Doctors should listen to patient self-rating of health, study says

A review of medical data shows patients reporting they "feel" in poor health often have higher levels of inflammation, which can indicate or increase the risk for longer-term illness.
By Stephen Feller  |  July 15, 2016 at 11:32 AM
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HOUSTON, July 15 (UPI) -- Doctors often tell patients not to worry about their health if tests and measurements show nothing wrong, but new research suggests "feeling bad" could be a more reliable indicator of future illness than medical professionals think.

Researchers at Rice University say doctors should stop ignoring patient concerns that do not match test results because many times they are voicing more than paranoia or misguided instinct, based on a recent study comparing patient opinion to medical tests.

Self-rated health -- a patient's answer when asked how they feel -- has value, the researchers say, because indicators of long-term health problems such as inflammation are not always picked up by the standard battery of tests conducted by primary care physicians.

"When a patient says, 'I don't feel like my health is very good right now,' it's meaningful thing with a biological basis, even if they don't show symptoms," Dr. Christopher Fagundes, a professor of psychology at Rice University, said in a press release. "When I go to patient-advocate conferences, people say they're grateful we're finding biological mechanisms because they feel like doctors have ignored them for years, saying, 'It's in your head.' Well, it's in your head, but there's a reason."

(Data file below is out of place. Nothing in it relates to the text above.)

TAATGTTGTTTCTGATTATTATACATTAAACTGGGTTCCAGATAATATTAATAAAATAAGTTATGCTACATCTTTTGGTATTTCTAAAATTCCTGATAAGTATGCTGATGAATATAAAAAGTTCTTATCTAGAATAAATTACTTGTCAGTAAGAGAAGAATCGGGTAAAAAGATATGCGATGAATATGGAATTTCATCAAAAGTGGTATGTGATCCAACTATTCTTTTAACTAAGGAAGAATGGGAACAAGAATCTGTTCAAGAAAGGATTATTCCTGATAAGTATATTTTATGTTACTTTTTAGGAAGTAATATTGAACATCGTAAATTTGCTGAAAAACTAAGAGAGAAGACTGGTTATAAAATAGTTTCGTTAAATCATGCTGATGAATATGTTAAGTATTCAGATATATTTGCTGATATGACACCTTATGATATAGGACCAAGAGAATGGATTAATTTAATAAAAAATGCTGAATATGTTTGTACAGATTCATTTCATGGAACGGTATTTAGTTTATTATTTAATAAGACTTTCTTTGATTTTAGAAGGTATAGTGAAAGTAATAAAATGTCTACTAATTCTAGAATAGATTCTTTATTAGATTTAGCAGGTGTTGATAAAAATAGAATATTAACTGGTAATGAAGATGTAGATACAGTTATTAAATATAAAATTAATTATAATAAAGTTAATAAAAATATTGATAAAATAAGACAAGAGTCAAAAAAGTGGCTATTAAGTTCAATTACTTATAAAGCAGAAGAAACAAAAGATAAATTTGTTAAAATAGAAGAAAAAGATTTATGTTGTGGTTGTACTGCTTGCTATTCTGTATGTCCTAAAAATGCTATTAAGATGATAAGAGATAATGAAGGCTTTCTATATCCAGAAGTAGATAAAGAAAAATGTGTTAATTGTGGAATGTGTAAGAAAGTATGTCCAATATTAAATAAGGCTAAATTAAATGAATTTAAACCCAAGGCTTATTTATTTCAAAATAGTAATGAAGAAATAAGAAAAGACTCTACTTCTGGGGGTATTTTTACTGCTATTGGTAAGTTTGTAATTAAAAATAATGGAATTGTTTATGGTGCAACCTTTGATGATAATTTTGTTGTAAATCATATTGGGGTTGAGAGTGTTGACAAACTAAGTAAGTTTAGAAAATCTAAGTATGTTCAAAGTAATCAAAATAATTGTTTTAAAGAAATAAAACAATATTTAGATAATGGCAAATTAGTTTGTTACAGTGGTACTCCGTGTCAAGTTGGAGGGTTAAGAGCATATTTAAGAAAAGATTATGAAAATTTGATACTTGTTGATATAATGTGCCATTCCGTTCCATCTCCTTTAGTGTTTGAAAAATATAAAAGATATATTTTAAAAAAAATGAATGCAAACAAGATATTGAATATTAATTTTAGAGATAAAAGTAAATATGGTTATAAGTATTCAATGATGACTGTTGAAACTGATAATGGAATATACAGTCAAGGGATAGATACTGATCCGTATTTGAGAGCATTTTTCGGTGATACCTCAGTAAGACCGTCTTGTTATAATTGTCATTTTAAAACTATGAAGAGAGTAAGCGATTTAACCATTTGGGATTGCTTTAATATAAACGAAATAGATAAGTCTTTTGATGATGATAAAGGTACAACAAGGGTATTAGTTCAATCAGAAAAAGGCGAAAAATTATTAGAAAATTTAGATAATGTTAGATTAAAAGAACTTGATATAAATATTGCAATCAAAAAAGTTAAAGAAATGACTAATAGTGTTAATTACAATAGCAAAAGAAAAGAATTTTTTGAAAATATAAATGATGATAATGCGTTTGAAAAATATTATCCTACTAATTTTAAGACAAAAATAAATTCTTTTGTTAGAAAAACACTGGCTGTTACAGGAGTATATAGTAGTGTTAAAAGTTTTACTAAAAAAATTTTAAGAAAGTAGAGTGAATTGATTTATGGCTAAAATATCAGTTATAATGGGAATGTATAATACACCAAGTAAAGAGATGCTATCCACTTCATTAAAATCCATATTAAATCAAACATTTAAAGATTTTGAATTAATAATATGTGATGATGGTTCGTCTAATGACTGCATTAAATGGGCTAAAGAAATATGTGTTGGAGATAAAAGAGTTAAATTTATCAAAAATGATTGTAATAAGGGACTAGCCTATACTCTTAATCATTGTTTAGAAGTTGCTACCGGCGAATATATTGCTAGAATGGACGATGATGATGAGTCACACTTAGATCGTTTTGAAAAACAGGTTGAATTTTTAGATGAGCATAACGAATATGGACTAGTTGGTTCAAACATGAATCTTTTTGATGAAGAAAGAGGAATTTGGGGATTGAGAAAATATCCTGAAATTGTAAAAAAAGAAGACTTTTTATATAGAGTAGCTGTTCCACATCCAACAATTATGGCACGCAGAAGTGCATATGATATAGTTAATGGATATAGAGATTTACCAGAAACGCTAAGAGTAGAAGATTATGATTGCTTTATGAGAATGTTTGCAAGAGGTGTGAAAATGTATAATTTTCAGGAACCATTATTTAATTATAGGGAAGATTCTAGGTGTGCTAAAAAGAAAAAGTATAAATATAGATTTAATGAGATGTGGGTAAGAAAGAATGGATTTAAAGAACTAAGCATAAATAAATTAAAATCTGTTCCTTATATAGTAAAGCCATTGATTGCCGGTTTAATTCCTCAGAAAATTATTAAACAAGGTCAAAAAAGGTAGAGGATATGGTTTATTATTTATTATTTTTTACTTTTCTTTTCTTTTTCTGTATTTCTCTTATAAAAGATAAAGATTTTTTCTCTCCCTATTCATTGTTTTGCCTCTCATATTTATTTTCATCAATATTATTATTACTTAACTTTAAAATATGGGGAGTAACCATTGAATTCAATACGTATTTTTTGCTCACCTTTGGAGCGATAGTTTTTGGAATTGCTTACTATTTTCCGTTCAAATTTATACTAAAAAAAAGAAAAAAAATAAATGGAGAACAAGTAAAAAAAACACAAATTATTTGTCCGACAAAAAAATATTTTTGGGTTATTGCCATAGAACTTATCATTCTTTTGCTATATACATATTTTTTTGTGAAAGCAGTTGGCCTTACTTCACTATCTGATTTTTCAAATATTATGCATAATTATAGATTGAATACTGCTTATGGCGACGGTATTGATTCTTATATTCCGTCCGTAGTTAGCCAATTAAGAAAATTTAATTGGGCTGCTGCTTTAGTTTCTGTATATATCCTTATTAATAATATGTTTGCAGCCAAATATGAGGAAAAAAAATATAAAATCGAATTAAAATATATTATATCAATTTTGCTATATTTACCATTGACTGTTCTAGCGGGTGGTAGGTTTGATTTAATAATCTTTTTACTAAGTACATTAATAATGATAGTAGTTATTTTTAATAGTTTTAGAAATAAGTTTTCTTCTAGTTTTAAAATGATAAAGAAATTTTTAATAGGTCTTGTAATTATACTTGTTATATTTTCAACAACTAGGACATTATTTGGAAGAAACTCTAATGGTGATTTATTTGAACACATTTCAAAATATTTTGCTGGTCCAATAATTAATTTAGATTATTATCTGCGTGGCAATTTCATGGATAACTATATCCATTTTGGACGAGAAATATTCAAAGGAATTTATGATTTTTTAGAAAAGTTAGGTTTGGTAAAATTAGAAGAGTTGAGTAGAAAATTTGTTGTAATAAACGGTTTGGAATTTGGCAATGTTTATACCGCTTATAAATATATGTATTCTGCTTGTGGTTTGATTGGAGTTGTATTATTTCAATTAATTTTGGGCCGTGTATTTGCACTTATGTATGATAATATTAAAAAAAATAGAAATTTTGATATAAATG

For the study, published in the journal Psychoneuroendocrinology, researchers reviewed data on 1,500 people gathered through self-assessments of health and blood samples, which had been analyzed for herpes viruses and biomarkers for inflammation.

The researchers say herpes is a good indicator because the virus is not always active. A latent infection can still cause inflammation and other health effects that may not pop up on standard tests -- which means doctors miss them, and don't look when ignoring seemingly unfounded patient concerns.

After analyzing the participant data, the researchers said patients who reported feeling healthy had low virus and inflammation levels, while those with concerns about how they felt had higher virus and inflammation levels.

The tests are often skipped by primary care physicians because they are time consuming and can't be done in the office, but the researchers say if a patient reports feeling in ill health, running more tests is worth it because there may be something there.

"That was an odd finding," Fagundes said. "You would think that objective markers like blood pressure would be more accurate. The way people generally report how they feel is more often linked to a future disease or mortality than what the doctor accesses. As psychologists, we think, 'They're sensing something. There's something going on here.' That's what took us to this paper."

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